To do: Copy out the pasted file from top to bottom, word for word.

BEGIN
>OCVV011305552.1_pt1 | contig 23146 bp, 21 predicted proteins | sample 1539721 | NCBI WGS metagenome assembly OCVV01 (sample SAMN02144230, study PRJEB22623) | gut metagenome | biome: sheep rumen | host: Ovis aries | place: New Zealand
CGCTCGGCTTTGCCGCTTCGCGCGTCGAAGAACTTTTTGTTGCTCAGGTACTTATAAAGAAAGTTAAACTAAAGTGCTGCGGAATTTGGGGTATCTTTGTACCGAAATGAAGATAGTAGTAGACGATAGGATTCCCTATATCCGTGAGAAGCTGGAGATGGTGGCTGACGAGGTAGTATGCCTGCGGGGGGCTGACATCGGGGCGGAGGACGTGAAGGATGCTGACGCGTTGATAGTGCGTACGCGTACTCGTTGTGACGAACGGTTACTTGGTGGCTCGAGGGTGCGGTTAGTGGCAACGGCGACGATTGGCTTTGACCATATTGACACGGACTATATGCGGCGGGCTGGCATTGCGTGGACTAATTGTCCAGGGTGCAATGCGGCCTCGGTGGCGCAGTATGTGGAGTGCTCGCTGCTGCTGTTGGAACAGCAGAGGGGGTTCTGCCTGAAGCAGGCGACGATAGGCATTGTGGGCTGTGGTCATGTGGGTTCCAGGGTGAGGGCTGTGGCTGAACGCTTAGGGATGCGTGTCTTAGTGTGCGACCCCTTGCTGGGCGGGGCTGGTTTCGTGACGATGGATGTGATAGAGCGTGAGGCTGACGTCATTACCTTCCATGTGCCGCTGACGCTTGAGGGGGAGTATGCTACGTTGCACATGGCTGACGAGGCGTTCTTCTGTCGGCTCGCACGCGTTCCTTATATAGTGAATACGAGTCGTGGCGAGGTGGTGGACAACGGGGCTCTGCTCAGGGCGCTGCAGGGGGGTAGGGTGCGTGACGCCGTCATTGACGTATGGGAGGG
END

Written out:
>OCVV011305552.1_pt1 | contig 23146 bp, 21 predicted proteins | sample 1539721 | NCBI WGS metagenome assembly OCVV01 (sample SAMN02144230, study PRJEB22623) | gut metagenome | biome: sheep rumen | host: Ovis aries | place: New Zealand
CGCTCGGCTTTGCCGCTTCGCGCGTCGAAGAACTTTTTGTTGCTCAGGTACTTATAAAGAAAGTTAAACTAAAGTGCTGCGGAATTTGGGGTATCTTTGTACCGAAATGAAGATAGTAGTAGACGATAGGATTCCCTATATCCGTGAGAAGCTGGAGATGGTGGCTGACGAGGTAGTATGCCTGCGGGGGGCTGACATCGGGGCGGAGGACGTGAAGGATGCTGACGCGTTGATAGTGCGTACGCGTACTCGTTGTGACGAACGGTTACTTGGTGGCTCGAGGGTGCGGTTAGTGGCAACGGCGACGATTGGCTTTGACCATATTGACACGGACTATATGCGGCGGGCTGGCATTGCGTGGACTAATTGTCCAGGGTGCAATGCGGCCTCGGTGGCGCAGTATGTGGAGTGCTCGCTGCTGCTGTTGGAACAGCAGAGGGGGTTCTGCCTGAAGCAGGCGACGATAGGCATTGTGGGCTGTGGTCATGTGGGTTCCAGGGTGAGGGCTGTGGCTGAACGCTTAGGGATGCGTGTCTTAGTGTGCGACCCCTTGCTGGGCGGGGCTGGTTTCGTGACGATGGATGTGATAGAGCGTGAGGCTGACGTCATTACCTTCCATGTGCCGCTGACGCTTGAGGGGGAGTATGCTACGTTGCACATGGCTGACGAGGCGTTCTTCTGTCGGCTCGCACGCGTTCCTTATATAGTGAATACGAGTCGTGGCGAGGTGGTGGACAACGGGGCTCTGCTCAGGGCGCTGCAGGGGGGTAGGGTGCGTGACGCCGTCATTGACGTATGGGAGGG